- Apply a Canny edge detection on the original image.
- Build an edge density image, D, by convolving the contour map with a blurring kernel.
- Construct a binary image B, which contains the higher edge density, by thresholding D with an adaptive threshold (set at 45% of the higher contour density).
- Keep the pixels from B that have a red component (from RGB) 55% higher than the green component and 55% higher than the blue one.

#### 2.2. Hemangioma Lesion Segmentation

- construct a seven-plane image composed of:
- -
- the L* component of the image;
- -
- the a* plane;
- -
- the b* plane;
- -
- the TV image obtained by applying the first filter on the L* component of the image;
- -
- the TV image obtained by applying the second filter on the L* component of the image;
- -
- the H plane from HSV (shifted with 50° in order that the red color is not on the transition from 0° to 360°); and
- -
- the S plane from HSV;

- create a binary mask A, which keeps only the reddish pixels (that have the red component from RGB bigger than the green and blue components; an example of a pixel belonging to a hemangioma: R = 152, G = 61, B = 35), that can be hemangioma pixels, by setting a threshold of 85% from the maximum value of the a* plane from (L*a*b*); note that in L*a*b* there is a symmetrical distribution of colors in the a*b* planes;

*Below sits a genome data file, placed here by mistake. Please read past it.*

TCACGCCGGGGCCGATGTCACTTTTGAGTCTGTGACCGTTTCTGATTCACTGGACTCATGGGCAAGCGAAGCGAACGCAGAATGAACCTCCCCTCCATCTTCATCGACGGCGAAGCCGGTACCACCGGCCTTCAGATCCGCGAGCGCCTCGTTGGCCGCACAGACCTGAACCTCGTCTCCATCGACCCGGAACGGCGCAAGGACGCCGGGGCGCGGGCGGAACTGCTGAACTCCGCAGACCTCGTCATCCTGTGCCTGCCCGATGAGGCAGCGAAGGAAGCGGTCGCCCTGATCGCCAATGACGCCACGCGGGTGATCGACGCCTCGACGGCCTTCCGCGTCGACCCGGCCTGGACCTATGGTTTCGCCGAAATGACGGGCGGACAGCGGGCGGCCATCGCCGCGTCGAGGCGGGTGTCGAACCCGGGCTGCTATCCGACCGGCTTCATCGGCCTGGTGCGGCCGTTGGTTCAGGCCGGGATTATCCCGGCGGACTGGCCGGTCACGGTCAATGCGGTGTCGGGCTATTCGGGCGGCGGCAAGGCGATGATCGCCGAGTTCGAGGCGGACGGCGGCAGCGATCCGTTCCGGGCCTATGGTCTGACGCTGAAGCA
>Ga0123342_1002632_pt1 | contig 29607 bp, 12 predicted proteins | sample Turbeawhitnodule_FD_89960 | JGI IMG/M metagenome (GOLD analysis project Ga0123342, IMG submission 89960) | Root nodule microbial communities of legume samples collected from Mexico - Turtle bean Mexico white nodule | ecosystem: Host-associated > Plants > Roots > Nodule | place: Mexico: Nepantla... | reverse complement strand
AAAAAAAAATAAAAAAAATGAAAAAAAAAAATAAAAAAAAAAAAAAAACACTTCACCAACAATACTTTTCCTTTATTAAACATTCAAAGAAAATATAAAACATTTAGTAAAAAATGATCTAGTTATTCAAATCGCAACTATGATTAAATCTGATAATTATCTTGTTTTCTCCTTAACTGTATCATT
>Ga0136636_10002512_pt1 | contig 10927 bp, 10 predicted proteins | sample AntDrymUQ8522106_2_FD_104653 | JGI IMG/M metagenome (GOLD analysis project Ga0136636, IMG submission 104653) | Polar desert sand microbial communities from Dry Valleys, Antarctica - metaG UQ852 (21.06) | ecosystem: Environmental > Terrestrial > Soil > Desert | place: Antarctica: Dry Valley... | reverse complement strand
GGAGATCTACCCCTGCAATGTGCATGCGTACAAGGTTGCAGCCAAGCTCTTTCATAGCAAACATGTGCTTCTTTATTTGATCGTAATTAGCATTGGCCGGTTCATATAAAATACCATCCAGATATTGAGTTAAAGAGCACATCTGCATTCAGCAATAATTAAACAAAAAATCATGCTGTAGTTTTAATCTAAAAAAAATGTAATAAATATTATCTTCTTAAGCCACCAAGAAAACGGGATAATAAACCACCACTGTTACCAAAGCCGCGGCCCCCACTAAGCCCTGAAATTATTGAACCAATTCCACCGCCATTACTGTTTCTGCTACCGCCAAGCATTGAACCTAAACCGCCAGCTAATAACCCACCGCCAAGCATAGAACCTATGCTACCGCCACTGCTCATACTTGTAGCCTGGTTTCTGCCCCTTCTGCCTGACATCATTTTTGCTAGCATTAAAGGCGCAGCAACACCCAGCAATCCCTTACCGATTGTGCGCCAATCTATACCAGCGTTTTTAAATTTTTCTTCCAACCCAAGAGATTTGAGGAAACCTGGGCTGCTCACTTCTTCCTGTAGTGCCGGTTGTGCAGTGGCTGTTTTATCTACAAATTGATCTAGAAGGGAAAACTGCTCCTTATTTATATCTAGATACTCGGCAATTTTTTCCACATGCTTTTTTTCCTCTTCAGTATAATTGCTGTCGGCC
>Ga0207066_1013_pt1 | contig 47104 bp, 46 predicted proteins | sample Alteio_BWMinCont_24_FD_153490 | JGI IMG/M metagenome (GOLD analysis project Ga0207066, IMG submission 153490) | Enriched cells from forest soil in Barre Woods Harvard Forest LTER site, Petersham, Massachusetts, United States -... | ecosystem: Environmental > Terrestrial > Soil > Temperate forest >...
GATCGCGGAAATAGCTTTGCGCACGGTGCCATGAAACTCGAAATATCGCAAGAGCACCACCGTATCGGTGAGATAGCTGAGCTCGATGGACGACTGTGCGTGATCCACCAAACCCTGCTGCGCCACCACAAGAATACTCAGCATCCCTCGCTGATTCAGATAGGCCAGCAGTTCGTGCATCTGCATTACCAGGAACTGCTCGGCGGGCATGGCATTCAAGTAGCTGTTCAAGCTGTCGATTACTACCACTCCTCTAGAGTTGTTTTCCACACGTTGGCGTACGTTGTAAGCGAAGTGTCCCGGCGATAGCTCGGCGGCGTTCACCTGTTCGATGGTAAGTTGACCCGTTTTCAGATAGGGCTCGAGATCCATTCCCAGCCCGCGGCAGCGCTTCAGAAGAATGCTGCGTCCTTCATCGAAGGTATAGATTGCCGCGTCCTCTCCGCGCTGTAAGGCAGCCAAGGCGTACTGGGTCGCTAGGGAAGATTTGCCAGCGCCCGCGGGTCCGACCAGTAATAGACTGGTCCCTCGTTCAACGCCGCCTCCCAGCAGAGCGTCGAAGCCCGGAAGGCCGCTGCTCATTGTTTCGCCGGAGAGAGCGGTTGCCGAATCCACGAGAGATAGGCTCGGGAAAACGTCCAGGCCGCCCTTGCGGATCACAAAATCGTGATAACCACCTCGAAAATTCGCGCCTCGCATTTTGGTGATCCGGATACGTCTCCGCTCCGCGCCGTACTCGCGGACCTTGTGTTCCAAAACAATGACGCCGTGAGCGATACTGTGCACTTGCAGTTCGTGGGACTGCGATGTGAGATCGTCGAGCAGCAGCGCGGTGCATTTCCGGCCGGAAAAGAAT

- multiply each TV image with the mask A to keep only the hemangioma pixels and possibly also some reddish healthy skin pixels;
- apply the Karhunen-Loeve transform on the seven-plane image, and keep only the first five most important planes;
- run the K-means clustering on the five-plane image obtained in the previous step, with a number of 6 classes (the best number of classes was experimentally determined);
- from the segmented image, choose as the hemangioma class the one that has the maximum a* average value, or if there are two regions with the same a* average, choose the one that has the maximum TV (computed with the first filter) value;
- eliminate the obtained hemangioma regions that are smaller than a threshold, or the ones with weak borders.

^{2}, which is accurate. It is important to calculate the region’s area accurately, because one can compare this area on further examinations, and decide if there is a progression or a regression of the hemangioma.